• Engagement letter – the objectives of the audit, our responsibilities in carrying out our audit, as well as management’s responsibilities, are set out in the engagement letter and any subsequent amendment letters
  • Audit planning report – as attached
  • Required inquiries – professional standards require that during the planning of our audit we obtain your views on risk of fraud and other matters. We make similar inquiries to management as part of our planning process; responses to these will assist us in planning our overall audit strategy and audit approach accordingly
  • Management representation letter – we will obtain from management certain representations at the completion of the annual audit. In accordance with professional standards, copies of the representation letter will be provided to the Audit Committee
  • Audit findings report – at the completion of our audit, we will provide a report to the Audit Committee
  • CPAB Big Four Firm Public Report (November 2015) – Please refer to http://www.cpab- N_Final.pdf

Appendix 4: Current Developments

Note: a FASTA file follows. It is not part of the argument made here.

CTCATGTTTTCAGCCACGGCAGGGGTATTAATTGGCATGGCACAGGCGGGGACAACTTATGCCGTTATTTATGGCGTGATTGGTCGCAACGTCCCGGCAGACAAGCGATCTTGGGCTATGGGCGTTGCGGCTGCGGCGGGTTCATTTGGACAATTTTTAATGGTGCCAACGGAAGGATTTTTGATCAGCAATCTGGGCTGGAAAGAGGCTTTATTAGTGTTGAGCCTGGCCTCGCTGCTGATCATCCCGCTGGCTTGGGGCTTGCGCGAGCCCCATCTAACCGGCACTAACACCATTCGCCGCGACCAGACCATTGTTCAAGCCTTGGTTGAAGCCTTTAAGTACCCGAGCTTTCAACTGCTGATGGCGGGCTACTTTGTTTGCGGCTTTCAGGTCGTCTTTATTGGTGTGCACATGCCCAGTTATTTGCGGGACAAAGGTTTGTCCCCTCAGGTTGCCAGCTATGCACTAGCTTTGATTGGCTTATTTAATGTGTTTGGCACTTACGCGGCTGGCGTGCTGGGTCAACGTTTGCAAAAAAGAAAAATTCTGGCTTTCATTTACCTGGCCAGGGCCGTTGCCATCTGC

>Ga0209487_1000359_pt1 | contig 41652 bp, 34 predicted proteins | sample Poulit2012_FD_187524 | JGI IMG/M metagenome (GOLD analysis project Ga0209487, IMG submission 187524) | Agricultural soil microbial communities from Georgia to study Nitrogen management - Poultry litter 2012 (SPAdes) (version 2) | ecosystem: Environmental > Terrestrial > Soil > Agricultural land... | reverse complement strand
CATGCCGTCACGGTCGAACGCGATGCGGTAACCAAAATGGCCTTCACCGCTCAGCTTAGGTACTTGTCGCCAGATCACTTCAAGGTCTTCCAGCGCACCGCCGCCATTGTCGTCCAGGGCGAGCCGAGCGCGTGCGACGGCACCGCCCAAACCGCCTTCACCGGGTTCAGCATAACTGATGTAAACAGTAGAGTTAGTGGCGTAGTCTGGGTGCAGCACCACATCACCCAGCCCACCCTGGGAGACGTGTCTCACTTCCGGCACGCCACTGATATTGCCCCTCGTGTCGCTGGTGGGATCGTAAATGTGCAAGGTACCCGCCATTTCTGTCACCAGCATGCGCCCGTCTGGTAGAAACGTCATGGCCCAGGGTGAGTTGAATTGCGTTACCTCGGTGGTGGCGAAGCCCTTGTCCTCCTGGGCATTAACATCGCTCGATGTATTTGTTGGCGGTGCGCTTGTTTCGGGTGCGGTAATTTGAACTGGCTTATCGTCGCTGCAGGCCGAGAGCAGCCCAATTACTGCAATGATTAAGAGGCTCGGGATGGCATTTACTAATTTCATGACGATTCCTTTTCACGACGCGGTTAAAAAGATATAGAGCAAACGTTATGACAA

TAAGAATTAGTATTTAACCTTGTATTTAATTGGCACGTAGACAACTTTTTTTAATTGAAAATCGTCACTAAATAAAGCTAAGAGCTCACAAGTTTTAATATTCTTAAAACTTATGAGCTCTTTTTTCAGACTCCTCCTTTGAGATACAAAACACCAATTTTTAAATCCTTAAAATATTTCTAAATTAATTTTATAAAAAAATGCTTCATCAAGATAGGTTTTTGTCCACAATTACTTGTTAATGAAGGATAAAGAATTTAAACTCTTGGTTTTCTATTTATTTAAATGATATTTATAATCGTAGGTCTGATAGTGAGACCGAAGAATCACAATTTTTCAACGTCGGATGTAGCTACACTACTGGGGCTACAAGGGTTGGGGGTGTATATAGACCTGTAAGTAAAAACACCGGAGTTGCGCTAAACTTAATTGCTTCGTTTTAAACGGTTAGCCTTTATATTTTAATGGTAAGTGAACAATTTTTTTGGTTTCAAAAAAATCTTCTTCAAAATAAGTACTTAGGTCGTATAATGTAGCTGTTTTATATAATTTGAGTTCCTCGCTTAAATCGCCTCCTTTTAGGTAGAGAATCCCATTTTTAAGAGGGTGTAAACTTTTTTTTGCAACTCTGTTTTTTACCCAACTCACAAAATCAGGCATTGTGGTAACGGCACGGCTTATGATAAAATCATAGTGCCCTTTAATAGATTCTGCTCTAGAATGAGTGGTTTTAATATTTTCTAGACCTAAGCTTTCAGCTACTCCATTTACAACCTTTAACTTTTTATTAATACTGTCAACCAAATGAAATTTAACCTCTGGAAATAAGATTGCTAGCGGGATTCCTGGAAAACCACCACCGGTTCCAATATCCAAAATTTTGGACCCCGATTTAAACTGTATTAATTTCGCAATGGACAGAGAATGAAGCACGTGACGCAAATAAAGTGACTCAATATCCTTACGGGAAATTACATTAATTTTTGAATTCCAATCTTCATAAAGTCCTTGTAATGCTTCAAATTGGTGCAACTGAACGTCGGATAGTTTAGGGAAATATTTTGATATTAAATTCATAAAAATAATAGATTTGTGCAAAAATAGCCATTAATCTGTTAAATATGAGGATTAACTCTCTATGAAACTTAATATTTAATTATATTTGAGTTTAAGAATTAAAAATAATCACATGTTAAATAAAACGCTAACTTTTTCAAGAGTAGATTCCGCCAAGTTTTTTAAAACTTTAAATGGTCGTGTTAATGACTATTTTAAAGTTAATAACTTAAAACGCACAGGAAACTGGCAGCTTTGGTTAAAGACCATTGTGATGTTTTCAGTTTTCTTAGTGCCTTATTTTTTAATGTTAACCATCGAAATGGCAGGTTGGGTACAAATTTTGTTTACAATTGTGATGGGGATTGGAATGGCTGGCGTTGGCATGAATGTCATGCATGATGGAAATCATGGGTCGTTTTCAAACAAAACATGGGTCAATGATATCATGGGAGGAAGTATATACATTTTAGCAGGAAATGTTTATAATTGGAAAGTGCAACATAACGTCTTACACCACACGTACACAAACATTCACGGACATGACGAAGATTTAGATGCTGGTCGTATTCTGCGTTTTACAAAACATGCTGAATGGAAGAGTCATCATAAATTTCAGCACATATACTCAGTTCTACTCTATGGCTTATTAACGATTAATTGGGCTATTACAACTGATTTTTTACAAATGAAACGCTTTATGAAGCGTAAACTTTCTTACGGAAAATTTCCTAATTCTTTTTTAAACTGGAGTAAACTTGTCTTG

PS 3280, Asset Retirement Obligations

This standard describes how to account for and report asset retirement obligations associated with tangible capital assets.

This standard is effective for fiscal periods beginning on or after April 1, 2021 (the Health Unit’s December 31, 2022 yearend).

Implications: The Health Unit will have to identify if they have any asset retirement obligations.

PS 3041, Portfolio investments

This section revises and replaces PS 3040, Portfolio Investments.

It describes how to account for and report portfolio investments.

PS 3400, Revenue

Currently the Public Sector Accounting Handbook has two sections that address two major sources or revenue, government transfers and tax revenue. This new standard addresses the recognition, measurement and presentation of revenues that are common in the public sector other than government transfers and tax revenue.

PSAB has approved this section, in the fourth quarter of 2018 the final standard will be released.